The gametheoretical approach of Jaakko Hintikka, called GTS. This approach, shares the gametheoretical tenets of dialogical logic for logical constants; but turns to standard model theory when the analysis process reaches the level of elementary statements. At this level standard truthfunctional formal semantics comes into play. Whereas in the formal plays of dialogical logic P will loose both plays on an elementary proposition, namely the play where the thesis states this proposition and the play where he states its negation; in GTS one of both will be won by the defender. The most recent developments have been launched by Johan van Benthem and his group of Amsterdam. The Logic in Games programme of van Benthem, which combines the gametheoretical approaches with the one of epistemic logic is one of the most dynamic research groups in the field.
 The argumentation theory approach of Else Barth and Erik Krabbe (1982), who sought to link dialogical logic with the informal logic or Critical Reasoning originated by the seminal work of Chaim Perelman (cf. Perelman/OlbrechtsTyteca (1958)), Stephen Toulmin (1958), Arne Naess (1966) and Charles Hamblin (1970) and developed further by Ralph Johnson (1999), Douglas Walton (1984), John Woods (1988) and associates. Recent further developments include argumentation framework by P.D. Dung, defeasible reasoning by H. Prakken and G. Sartori and pragmadialectics by F. H. van Eemeren and R. Grootendorst.
 The Ludicsapproach incepted by Jean Yves Girard. Which provides an overall theory of prooftheoretical meaning based on interactive computation.
According to the dialogical perspective, knowledge, meaning and truth are conceived as a result of social interaction, where normativity is not understood as a type of pragmatic operator acting on a propositional nucleus destined to express knowledge and meaning, but on the contrary: the type of normativity that emerges from the social interaction associated with knowledge and meaning is constitutive of these notions. In other words, according to the conception of the dialogical framework, the intertwining of the right to ask for reasons, on the one hand, and the obligation to give them, on the other, provides the roots of knowledge, meaning and truth.^{[note 1]}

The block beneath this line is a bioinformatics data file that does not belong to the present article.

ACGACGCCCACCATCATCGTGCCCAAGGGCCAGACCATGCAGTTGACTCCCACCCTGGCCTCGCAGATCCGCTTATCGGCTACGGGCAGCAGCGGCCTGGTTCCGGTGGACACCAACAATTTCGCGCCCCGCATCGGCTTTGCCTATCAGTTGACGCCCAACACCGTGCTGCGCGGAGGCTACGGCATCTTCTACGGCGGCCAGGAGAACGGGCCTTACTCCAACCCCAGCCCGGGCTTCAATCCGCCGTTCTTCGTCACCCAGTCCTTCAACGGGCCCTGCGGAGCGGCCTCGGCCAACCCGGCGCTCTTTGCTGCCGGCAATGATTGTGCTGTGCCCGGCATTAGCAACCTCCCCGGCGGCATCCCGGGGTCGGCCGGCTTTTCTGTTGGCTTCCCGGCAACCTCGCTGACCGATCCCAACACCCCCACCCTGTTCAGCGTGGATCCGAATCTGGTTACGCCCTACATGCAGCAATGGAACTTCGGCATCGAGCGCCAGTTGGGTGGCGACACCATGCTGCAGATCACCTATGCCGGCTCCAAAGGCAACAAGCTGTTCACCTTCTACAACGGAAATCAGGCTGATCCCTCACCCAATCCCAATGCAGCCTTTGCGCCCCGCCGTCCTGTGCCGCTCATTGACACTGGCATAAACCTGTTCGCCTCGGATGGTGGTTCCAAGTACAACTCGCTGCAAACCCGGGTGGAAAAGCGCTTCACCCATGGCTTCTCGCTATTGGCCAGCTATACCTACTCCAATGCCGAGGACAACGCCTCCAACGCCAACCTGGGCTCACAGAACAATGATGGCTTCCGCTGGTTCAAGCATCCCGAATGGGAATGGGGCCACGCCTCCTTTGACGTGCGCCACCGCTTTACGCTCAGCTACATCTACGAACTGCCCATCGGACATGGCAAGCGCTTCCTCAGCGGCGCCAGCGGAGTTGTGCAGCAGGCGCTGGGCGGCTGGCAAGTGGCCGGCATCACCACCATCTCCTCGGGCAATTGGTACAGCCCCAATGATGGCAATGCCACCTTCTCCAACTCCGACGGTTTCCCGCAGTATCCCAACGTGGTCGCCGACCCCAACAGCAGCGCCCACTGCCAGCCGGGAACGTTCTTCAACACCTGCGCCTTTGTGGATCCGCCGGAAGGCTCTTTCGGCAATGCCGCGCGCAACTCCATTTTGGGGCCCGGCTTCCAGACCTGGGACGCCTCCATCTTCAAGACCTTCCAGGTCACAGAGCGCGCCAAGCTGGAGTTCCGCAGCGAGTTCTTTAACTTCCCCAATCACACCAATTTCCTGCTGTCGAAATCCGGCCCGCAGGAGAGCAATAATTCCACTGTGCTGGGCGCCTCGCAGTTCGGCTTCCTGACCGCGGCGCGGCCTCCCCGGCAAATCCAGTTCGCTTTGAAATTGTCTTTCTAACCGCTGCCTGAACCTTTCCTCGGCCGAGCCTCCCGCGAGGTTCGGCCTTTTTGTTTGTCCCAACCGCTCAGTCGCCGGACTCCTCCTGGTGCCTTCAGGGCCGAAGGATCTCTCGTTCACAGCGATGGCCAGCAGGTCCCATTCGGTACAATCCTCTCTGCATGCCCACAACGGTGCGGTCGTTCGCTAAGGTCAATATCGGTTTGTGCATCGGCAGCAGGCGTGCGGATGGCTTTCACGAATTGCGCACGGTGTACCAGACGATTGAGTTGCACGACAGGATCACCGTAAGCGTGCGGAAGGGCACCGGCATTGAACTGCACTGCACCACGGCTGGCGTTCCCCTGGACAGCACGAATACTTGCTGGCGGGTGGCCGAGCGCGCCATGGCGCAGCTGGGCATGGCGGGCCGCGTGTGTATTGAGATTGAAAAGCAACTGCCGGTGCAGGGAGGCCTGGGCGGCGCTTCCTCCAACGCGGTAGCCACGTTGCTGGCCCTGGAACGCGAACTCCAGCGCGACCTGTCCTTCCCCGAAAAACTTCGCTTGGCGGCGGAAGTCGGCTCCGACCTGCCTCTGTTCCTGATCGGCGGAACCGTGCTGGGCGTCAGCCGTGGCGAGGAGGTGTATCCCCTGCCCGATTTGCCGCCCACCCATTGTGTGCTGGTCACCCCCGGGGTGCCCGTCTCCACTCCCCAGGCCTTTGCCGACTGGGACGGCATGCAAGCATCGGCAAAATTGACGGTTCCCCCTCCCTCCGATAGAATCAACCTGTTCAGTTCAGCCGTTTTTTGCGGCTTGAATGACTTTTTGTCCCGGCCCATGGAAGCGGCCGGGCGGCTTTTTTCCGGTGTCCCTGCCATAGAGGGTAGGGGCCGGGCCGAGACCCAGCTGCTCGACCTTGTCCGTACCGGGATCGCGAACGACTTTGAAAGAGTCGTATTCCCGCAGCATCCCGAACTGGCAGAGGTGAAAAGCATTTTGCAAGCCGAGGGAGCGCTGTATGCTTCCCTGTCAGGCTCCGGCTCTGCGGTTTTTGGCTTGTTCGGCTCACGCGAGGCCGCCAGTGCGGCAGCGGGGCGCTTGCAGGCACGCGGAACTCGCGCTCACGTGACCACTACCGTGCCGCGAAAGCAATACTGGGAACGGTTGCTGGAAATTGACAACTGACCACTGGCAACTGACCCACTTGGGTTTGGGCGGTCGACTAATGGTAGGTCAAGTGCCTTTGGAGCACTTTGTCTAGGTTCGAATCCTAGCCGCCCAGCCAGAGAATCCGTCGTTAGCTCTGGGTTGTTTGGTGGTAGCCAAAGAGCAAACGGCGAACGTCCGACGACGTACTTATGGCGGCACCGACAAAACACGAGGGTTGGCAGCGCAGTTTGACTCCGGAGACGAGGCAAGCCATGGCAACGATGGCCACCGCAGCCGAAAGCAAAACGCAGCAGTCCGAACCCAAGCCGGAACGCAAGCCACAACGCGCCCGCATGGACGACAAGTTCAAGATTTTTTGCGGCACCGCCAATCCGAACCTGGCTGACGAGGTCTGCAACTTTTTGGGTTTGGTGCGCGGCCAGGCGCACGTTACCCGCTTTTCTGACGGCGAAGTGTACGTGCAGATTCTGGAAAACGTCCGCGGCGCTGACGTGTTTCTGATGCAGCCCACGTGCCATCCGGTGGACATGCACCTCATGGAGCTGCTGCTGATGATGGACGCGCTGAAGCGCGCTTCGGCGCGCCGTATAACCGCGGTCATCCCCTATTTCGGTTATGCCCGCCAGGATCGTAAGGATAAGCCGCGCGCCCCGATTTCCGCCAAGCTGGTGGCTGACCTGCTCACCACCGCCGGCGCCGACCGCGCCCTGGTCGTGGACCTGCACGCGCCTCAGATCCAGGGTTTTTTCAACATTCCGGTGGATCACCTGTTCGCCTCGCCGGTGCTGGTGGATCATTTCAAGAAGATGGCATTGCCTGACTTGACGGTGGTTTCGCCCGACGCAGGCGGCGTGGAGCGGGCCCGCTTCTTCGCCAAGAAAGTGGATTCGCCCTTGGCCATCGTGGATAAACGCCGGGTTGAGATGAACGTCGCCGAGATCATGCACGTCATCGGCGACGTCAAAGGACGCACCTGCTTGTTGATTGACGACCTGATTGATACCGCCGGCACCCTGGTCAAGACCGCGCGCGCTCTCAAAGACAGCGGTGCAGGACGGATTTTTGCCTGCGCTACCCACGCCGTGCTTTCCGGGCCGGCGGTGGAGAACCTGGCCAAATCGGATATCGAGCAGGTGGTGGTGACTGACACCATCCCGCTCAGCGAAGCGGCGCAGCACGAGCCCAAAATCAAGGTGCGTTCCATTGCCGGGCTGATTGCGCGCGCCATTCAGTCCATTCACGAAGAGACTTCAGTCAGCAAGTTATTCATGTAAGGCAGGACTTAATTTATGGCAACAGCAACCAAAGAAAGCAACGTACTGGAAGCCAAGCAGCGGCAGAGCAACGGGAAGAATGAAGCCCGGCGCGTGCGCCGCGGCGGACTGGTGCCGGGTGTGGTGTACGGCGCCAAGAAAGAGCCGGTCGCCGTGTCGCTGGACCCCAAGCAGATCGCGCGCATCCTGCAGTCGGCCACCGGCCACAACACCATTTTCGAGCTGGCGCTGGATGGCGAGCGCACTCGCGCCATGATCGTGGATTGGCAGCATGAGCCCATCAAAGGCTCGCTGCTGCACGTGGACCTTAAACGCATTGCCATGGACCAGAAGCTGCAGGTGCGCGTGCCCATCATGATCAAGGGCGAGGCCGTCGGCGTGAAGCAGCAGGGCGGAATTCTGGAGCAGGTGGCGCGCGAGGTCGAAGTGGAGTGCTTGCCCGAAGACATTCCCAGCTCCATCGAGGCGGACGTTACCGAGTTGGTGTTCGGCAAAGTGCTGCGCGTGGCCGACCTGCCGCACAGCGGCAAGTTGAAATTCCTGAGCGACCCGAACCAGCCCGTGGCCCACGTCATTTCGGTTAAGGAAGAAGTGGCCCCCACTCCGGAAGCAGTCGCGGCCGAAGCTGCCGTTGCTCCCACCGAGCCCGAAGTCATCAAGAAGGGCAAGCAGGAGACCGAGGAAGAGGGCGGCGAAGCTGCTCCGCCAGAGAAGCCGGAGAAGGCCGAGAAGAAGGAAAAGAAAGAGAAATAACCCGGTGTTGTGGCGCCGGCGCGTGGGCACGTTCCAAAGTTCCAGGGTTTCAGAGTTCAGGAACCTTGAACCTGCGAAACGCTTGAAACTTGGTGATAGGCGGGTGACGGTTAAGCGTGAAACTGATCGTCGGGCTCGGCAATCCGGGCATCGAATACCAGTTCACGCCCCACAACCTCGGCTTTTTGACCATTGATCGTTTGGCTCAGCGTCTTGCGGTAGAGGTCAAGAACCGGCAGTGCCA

Local and Global Meaning [ edit ]
As hinted by its name, this framework studies dialogues; but it also takes the form of dialogues. In a dialogue, two parties (players) argue on a thesis (a certain statement that is the subject of the whole argument) and follow certain fixed rules in their argument. The player who states the thesis is the Proponent, called P, and his rival, the player who challenges the thesis, is the Opponent, called O. In challenging the Proponent's thesis, the Opponent is requiring of the Proponent that he defends his statement.
The interaction between the two players P and O is spelled out by challenges and defences, implementing Robert Brandom’s take on meaning as a game of giving and asking for reasons. Actions in a dialogue are called moves; they are often understood as speechacts involving declarative utterances (assertions) and interrogative utterances (requests). The rules for dialogues thus never deal with expressions isolated from the act of uttering them.
The rules in the dialogical framework are divided into two kinds of rules: particle rules and structural rules. Whereas the first determine local meaning, the second determine global meaning.
Local meaning explains the meaning of an expression, independently of the rules setting the development of a dialogue. Global meaning sets the meaning of an expression in the context of some specific form of developing a dialogue.
More precisely:
Particle rules (Partikelregeln), or rules for logical constants, determine the legal moves in a play and regulate interaction by establishing the relevant moves constituting challenges: moves that are an appropriate attack to a previous move (a statement) and thus require that the challenged player play the appropriate defence to the attack. If the challenged player defends his statement, he has answered the challenge.